Finally, I stayed in bed until 6 this morning, after getting to sleep last night after 11. That’s an abnormally long stretch of sleep for me…though it wasn’t all sleep. Sometime during the wee hours, an intensely loud, grating screech from the NOAA weather radio alert jarred me awake. The automated voice announced a severe thunderstorm warning for a long list of Arkansas counties, including at least parts of Garland. Inasmuch as there was little I could do to deter a severe thunderstorm from making its way to the skies above where I live, I drifted back to sleep. Then, a couple of hours ago, a series of bone-jarring cracks of thunder woke me from a dream; in an instant, more thunder-claps erased my memory of the dream. Between the rolling growls of thunder that followed the loud “bangs” (that I assume coincided with lightning strikes), I could hear rain pounding on the roof and the windows, as if driven by high winds. All this calamitous noise made sleep, for me, impossible. Besides, it was 6 in the morning, a good two plus hours later than I’ve been waking in the recent past. I felt like I’d lost a significant portion of the day. And I had. Usually, by then, I would have been deep into my daily ritual of writing. I had to get up, if for no other reason than to make up for lost time.
Encountering unexpected delays and expenses in getting the new house ready for occupancy is taking its toll on my peace of mind. The unpleasant surprises arising from learning how much work we need to do on our house just keep coming. I feel like I am under constant mental bombardment. My psyche is constantly battered by invisible but brutally powerful cudgels. This mental environment is tearing into my serenity like a vicious junk yard dog tears into intruders.
I understand, of course, that I should not allow external event to cause me to worry. If I can’t change circumstances, I have no justification to worry. I do not need justification. I cannot simply sidestep unpleasant circumstances roll off my back. I can try, of course, and periodic meditation helps, but the frequency and significance of new “stuff” is maddening. I wrote a few days ago about wanting to get in my car and just drive and drive. I wanted to get to my desolate, isolated adobe house in New Mexico and contemplate life. I still want that. Only more. But I don’t necessarily want to contemplate life. I just want to relax. The little adobe house needs to have a hot tub on a deck out back. The deck should have a comfortable chair for me. And I’ll need wine. And perhaps some gin and tonic. Food. Yes, I’ll need food. That should be adequate.
The ache of loneliness fills our hearts, and the mind covers it with fear. Loneliness, that deep isolation, is the dark shadow of our life.
~ J. Krishnamurti ~
Today, I will have my second session with a hair stylist/barber who cuts the hair of a large number of members of my church, mostly women. But he cuts men’s hair, too, and I was ready last time to see if someone new to my head could improve my appearance with a haircut. Unfortunately, I looked just the same. But instead of sitting in a crowded barber shop listening to customers and barbers talk about sports and hunting and liberals who cause the impending destruction of western civilization, I sat in a room with only one other person—the guy who cut my hair. Unlike my normal haircut experience, I could actually engage in conversation with the guy cutting my hair. We knew many of the same people. He inquired about whether my girlfriend had sold her house. Etc. I am not sure whether the haircut was better than my “usual” haircuts by random barbers; but I liked my hair better than usual. So, I scheduled another appointment for five weeks later: today. In the past, I’ve tended to wait much longer between haircuts; I delayed them because I found the experience at least modestly unpleasant. Even though the cuts cost more, I think I’ll get my hair cut more frequently. I only wish they would substantially improve my appearance.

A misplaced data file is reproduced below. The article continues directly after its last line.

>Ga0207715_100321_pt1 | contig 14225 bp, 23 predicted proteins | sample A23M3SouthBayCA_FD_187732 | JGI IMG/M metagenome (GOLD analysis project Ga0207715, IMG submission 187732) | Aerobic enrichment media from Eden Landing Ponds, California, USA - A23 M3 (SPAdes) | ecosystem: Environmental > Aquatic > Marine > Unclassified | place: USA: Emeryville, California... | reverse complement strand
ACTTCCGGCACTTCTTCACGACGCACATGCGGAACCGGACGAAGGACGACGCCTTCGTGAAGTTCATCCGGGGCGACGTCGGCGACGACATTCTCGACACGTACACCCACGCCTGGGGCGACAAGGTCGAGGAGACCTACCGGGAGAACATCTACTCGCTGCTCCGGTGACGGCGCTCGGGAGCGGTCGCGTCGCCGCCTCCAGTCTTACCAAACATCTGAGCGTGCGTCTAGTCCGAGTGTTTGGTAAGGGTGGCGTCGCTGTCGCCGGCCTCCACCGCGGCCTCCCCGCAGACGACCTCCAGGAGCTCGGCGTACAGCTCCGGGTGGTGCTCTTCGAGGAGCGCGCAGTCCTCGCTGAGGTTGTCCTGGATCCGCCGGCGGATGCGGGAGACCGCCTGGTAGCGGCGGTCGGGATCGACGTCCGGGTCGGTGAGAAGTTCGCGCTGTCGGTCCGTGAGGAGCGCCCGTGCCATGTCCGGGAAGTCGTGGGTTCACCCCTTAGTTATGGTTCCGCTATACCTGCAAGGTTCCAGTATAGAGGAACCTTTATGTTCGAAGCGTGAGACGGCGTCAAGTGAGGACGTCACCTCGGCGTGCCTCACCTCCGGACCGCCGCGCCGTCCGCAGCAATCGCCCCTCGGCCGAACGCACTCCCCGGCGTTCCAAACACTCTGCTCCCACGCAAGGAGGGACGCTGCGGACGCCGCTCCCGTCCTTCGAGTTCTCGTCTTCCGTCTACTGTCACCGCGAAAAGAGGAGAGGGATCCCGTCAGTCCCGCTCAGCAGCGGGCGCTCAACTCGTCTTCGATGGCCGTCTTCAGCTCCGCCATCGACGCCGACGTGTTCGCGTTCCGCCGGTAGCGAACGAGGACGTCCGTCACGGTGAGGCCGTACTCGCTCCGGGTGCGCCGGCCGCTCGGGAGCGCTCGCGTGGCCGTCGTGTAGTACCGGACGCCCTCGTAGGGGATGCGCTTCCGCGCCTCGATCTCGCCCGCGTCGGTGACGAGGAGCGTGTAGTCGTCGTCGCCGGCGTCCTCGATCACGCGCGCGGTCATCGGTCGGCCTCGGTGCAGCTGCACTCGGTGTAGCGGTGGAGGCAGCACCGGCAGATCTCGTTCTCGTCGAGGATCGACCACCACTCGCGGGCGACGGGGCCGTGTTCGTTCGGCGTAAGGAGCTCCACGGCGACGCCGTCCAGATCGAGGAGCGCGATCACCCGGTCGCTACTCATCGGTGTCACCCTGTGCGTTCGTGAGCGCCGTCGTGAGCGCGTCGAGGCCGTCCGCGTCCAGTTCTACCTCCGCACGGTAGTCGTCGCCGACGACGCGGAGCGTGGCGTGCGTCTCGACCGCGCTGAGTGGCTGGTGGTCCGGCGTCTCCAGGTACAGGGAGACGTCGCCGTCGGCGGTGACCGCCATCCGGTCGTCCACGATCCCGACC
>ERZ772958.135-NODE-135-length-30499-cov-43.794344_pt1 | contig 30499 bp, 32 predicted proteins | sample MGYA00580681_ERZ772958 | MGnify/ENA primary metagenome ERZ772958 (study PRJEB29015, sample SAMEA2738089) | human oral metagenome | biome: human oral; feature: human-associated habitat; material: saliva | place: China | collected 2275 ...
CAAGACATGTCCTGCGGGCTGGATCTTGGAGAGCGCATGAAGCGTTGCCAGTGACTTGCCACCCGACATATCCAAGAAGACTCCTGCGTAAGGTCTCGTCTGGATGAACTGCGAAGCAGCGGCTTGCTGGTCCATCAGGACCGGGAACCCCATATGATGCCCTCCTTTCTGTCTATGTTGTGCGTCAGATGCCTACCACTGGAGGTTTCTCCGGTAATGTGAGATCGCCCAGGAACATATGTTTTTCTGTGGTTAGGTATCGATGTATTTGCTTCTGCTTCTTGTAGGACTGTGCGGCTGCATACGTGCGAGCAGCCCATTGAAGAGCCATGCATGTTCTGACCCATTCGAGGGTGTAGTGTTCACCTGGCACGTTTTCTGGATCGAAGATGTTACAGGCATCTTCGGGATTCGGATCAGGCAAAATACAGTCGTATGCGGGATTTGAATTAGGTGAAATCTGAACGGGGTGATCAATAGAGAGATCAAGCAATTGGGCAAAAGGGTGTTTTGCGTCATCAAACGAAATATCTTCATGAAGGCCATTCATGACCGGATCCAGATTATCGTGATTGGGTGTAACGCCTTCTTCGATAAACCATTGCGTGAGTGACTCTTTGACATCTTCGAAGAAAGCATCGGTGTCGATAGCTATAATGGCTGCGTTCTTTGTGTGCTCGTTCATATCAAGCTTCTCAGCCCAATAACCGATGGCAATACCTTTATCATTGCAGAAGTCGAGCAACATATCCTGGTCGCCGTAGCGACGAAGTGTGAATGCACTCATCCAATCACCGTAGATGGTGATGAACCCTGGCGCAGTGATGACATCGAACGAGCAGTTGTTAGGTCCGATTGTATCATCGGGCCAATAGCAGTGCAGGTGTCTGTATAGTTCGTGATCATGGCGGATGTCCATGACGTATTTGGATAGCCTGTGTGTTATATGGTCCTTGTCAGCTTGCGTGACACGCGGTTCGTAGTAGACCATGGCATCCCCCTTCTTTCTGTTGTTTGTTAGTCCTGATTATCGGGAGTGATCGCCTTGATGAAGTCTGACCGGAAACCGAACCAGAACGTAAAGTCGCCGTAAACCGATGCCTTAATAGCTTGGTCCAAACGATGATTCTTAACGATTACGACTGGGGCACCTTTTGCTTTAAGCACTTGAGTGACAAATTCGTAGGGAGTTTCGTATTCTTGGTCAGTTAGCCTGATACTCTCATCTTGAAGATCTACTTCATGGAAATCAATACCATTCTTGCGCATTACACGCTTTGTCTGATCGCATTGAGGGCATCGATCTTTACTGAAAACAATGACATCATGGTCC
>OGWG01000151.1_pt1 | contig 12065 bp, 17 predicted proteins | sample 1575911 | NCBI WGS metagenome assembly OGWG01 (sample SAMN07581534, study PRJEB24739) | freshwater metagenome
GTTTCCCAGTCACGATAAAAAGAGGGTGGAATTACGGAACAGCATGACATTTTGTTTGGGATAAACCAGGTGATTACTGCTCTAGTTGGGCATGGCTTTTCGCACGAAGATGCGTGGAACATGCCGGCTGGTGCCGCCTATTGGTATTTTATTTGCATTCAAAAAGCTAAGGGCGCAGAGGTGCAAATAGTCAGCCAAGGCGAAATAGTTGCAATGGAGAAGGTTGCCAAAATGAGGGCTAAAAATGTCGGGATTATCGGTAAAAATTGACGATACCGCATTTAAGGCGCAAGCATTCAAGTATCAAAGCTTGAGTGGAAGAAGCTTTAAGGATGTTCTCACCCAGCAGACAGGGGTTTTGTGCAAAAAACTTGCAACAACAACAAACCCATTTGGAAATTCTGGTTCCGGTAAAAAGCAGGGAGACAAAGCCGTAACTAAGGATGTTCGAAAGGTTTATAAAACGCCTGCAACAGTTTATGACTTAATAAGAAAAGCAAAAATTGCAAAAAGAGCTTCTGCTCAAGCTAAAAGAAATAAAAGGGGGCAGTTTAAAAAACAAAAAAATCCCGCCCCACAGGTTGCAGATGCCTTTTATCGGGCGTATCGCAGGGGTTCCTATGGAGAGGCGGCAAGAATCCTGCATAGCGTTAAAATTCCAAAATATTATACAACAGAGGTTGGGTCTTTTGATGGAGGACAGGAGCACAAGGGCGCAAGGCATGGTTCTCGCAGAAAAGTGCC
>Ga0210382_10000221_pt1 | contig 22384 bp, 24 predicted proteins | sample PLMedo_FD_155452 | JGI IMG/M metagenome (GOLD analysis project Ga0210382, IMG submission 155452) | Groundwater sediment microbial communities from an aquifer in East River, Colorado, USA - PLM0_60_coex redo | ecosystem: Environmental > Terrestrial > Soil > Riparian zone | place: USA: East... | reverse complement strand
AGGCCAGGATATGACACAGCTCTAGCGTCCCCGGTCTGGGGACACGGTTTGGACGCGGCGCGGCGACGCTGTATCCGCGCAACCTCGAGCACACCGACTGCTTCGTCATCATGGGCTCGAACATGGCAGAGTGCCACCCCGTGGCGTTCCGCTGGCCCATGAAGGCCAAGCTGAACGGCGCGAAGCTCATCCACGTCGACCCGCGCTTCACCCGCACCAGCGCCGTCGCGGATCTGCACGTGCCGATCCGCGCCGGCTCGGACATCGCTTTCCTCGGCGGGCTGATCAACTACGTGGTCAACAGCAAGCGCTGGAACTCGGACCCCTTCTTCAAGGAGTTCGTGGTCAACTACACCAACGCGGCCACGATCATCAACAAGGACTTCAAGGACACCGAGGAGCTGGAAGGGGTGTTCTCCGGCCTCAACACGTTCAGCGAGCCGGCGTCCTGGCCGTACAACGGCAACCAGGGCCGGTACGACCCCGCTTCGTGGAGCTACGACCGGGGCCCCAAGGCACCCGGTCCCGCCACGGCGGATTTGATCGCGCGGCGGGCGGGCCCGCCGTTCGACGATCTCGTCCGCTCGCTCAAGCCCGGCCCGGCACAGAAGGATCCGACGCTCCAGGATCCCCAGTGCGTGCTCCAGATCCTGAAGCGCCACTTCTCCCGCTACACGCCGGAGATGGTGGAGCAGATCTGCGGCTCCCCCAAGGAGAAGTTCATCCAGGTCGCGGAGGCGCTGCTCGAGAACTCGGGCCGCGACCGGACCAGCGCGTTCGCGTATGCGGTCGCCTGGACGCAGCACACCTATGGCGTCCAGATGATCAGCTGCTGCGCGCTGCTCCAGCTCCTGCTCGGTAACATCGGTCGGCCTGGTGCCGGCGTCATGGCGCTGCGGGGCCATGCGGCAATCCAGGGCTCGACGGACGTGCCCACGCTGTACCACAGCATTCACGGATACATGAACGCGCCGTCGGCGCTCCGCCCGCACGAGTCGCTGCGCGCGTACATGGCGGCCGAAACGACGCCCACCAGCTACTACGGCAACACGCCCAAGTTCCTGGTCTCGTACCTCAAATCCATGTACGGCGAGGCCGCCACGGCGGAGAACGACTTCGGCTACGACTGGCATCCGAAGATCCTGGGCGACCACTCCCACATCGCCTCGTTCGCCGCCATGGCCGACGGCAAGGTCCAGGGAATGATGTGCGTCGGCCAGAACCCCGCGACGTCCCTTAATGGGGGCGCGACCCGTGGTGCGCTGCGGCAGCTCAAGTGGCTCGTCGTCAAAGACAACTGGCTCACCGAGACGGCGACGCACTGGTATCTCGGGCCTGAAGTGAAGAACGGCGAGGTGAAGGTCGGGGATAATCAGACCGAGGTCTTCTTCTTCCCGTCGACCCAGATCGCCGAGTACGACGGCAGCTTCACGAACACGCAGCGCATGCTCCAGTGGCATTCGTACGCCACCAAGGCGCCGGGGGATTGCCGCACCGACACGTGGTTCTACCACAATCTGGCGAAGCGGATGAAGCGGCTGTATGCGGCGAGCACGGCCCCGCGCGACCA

If isolation tempers the strong, it is the stumbling-block of the uncertain.
~ Paul Cezanne ~
Each of us views the world through lenses exclusive to us. The surface of the lenses are polished with the fine grit of our unique experiences. The materials from which the lenses are made vary; some are made of clear glass, others of natural materials whose crystalline structures behave like prisms or microscopes. Still others are made of synthetic polymers. The sources of the materials both distorts and clarifies the physical images we see and the way we interpret our visions.
When I seek isolation, some will see that as a desire to run away. Others will see it as a wish for quiet, replenishing solitude. Others will be blind to what I desire because my desire has no bearing on their happiness or, for that matter, their experience of life on Earth.
Some days, the experience I seek might be found in drinking a cup of coffee in the presence of someone interesting in discussing life and experience and meaning. Other days, I want lone experiences that answer questions about who I am or put me to a test of endurance. Still other days I might seek simple comfort, either alone or with someone who matters deeply to me.
Depending on the day and the hour, I see the world through different lenses, each unique to me. Like everyone, I am a million people in one body. I am both at ease with those people and at odds with them. I could devote my life to exploring how to eliminate the battles that take place between them, when the lenses become cloudy and scratched.
That’s all for now. I must shower, shave, and prepare for the day.